A.J. Gordon, perhaps the most well-known self-identified Spirit-led Baptist of the nineteenth century was an influential missions leader and conservative pastor among Northern Baptists (Gordon-Conwell Theological Seminary is named after him). He accepted a version of holiness teaching as he participated in the holiness-friendly revivals of evangelist D.L Moody. Gordon also affirmed divine healing for the modern era. He said that if Baptists insisted that the mode of baptism in the New Testament was necessary in the modern era, then out of consistency they must practice healing by faith as outlined in Scripture. Gordon said not only did the Bible ascertain the truth of divine healing, but personal experience (including his own) vindicated the Bible’s testimony. Gordon died in 1895, but when Pentecostals of the twentieth century went looking for theological defenses of divine healing, they turned to his writings.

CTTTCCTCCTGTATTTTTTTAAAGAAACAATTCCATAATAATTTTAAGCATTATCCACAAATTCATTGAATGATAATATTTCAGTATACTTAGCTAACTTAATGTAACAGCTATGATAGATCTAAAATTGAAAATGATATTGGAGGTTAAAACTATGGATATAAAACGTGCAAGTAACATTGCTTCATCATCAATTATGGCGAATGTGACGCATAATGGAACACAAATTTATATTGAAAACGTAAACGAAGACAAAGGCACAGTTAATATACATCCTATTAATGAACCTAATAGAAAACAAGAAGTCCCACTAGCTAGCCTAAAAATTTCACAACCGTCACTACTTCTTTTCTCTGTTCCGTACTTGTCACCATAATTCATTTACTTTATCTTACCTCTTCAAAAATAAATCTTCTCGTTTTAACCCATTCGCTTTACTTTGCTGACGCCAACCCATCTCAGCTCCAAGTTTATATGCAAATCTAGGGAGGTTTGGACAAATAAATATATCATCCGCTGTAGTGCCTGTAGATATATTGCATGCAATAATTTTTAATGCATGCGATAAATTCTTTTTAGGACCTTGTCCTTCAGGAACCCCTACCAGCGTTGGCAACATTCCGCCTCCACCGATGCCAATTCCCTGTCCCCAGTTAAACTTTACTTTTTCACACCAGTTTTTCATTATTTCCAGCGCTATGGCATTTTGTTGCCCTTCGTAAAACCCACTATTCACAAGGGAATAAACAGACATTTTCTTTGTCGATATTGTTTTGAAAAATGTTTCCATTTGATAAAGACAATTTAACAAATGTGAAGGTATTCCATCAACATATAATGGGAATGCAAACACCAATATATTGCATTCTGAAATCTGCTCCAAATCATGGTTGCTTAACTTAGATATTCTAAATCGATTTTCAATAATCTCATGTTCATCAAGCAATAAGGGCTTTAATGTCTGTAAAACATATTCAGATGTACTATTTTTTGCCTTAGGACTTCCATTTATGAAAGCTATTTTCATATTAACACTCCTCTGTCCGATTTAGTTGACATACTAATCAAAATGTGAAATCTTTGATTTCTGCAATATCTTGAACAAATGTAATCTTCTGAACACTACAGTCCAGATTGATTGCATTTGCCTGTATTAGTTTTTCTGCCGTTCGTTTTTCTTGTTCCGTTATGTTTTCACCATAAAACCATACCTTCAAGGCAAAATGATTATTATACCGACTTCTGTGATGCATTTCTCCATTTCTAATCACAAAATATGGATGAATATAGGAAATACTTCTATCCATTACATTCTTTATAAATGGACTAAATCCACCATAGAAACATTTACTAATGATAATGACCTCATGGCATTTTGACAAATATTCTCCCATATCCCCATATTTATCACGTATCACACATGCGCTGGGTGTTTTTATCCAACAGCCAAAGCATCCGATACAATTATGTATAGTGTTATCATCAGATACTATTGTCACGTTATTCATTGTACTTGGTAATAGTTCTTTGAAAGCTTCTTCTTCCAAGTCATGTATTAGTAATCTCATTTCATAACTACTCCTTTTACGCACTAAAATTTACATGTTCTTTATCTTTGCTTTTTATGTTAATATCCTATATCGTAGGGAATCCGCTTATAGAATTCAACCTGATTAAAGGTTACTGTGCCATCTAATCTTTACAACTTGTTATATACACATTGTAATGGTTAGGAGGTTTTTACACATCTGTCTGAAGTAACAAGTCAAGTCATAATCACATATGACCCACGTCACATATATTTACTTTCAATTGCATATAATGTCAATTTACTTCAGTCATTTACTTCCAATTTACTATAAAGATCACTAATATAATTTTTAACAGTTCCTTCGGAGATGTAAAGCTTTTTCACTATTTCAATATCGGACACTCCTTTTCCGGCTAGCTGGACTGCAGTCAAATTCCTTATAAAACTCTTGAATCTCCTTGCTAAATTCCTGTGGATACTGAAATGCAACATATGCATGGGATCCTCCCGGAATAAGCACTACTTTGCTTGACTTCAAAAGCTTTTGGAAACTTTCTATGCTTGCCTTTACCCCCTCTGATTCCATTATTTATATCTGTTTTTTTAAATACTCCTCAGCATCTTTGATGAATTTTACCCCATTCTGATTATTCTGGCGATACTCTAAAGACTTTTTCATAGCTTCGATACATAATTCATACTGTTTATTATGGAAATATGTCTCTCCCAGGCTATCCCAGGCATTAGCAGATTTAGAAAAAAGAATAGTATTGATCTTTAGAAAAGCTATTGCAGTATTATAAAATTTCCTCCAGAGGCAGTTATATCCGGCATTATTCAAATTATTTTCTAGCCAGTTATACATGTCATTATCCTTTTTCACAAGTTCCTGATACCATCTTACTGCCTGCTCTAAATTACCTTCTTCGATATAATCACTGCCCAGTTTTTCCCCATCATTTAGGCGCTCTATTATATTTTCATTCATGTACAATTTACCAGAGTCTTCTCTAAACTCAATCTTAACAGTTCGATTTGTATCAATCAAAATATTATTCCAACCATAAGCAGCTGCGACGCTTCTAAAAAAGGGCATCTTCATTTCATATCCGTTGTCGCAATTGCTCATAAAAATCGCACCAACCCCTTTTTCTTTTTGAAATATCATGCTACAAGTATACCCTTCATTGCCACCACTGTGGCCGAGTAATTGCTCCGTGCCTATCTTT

The origins of Pentecostalism is not a Baptist story, but the narrative is distorted without recognizing the Baptist elements. The date of the birth of Pentecostalism is disputed, but the eruption of the Azusa Street Revival in 1906 is widely understood as the key event for the development of a lasting movement. Pentecostal pioneer William Seymour was a Black holiness preacher who adopted the belief of speaking in tongues as the sign of the Spirit baptism. He was not a Baptist, though attendance at a Baptist church was part of his background. Some of the earliest holiness participants who attended the months of continuous services at Azusa Street had come from African American holiness Baptist backgrounds. White Baptists were also part of the Azusa story (for example, A.H. Post) and provided leadership.